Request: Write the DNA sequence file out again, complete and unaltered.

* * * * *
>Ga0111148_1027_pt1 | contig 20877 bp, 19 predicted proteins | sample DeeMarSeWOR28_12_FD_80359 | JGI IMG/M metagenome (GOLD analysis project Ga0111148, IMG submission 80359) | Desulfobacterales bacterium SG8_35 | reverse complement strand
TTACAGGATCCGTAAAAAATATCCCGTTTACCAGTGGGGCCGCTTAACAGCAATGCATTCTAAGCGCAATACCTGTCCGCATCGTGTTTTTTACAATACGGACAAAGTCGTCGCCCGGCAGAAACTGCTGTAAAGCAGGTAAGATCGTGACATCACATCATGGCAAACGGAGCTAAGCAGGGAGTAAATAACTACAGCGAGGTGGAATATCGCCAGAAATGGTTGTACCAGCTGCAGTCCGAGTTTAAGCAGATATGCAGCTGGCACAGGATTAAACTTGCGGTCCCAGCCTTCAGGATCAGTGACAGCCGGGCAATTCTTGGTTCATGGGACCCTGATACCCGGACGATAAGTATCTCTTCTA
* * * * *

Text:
>Ga0111148_1027_pt1 | contig 20877 bp, 19 predicted proteins | sample DeeMarSeWOR28_12_FD_80359 | JGI IMG/M metagenome (GOLD analysis project Ga0111148, IMG submission 80359) | Desulfobacterales bacterium SG8_35 | reverse complement strand
TTACAGGATCCGTAAAAAATATCCCGTTTACCAGTGGGGCCGCTTAACAGCAATGCATTCTAAGCGCAATACCTGTCCGCATCGTGTTTTTTACAATACGGACAAAGTCGTCGCCCGGCAGAAACTGCTGTAAAGCAGGTAAGATCGTGACATCACATCATGGCAAACGGAGCTAAGCAGGGAGTAAATAACTACAGCGAGGTGGAATATCGCCAGAAATGGTTGTACCAGCTGCAGTCCGAGTTTAAGCAGATATGCAGCTGGCACAGGATTAAACTTGCGGTCCCAGCCTTCAGGATCAGTGACAGCCGGGCAATTCTTGGTTCATGGGACCCTGATACCCGGACGATAAGTATCTCTTCTA